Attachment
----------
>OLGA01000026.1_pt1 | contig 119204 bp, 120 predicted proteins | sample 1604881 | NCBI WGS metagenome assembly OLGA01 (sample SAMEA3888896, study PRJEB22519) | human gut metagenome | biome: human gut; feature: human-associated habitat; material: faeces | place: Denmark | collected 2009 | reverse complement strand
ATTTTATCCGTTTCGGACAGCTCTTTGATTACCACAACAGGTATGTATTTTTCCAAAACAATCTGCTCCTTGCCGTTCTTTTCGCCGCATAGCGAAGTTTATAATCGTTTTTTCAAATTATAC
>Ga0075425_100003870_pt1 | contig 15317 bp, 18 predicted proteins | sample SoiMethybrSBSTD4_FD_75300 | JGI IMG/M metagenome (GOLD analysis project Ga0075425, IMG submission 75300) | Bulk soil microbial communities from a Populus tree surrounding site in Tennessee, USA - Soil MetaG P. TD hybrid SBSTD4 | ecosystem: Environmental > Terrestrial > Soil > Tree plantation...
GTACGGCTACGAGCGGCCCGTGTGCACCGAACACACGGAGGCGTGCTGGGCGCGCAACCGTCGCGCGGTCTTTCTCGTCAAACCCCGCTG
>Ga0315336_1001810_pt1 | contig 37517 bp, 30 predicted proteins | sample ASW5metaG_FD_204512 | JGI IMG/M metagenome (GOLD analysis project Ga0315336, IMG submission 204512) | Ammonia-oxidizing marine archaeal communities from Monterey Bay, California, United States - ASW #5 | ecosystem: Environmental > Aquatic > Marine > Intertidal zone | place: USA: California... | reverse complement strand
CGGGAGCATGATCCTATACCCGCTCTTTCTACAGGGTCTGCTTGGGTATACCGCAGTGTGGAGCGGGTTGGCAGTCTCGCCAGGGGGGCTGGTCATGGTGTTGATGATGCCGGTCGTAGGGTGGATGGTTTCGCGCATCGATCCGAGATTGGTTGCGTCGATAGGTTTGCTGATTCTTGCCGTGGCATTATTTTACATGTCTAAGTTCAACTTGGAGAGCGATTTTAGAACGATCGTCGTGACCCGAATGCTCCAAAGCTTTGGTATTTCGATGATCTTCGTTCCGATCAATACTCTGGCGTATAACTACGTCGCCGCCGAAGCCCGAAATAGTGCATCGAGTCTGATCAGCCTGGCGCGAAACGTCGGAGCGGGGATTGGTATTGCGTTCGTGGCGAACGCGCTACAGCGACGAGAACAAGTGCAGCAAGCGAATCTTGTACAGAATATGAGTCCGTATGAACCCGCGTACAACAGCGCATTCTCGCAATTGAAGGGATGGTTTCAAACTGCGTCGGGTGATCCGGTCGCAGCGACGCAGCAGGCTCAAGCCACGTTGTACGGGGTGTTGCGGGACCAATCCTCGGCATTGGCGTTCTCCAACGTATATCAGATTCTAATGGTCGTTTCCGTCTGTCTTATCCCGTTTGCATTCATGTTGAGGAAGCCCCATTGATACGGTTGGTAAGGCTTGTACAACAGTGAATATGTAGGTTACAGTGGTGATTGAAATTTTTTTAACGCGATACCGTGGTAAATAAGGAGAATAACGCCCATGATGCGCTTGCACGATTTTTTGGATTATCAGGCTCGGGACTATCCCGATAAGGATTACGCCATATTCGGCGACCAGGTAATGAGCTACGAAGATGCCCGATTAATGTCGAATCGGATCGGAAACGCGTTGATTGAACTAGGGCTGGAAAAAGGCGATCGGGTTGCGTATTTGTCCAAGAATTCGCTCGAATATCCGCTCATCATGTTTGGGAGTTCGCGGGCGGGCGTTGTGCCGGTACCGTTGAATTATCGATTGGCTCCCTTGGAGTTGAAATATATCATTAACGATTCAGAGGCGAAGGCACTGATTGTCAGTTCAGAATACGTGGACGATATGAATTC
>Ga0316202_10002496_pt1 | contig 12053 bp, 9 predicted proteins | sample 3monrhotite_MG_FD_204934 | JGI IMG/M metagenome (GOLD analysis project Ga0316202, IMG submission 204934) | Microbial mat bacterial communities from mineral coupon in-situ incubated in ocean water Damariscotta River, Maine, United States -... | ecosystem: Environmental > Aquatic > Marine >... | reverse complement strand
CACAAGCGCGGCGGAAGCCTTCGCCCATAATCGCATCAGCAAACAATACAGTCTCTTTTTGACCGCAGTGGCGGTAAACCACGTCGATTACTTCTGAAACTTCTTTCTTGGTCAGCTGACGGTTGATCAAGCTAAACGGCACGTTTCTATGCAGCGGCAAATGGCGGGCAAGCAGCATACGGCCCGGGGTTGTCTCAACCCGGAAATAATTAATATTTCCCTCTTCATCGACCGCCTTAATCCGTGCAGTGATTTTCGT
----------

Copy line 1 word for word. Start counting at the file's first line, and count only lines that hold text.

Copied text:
>OLGA01000026.1_pt1 | contig 119204 bp, 120 predicted proteins | sample 1604881 | NCBI WGS metagenome assembly OLGA01 (sample SAMEA3888896, study PRJEB22519) | human gut metagenome | biome: human gut; feature: human-associated habitat; material: faeces | place: Denmark | collected 2009 | reverse complement strand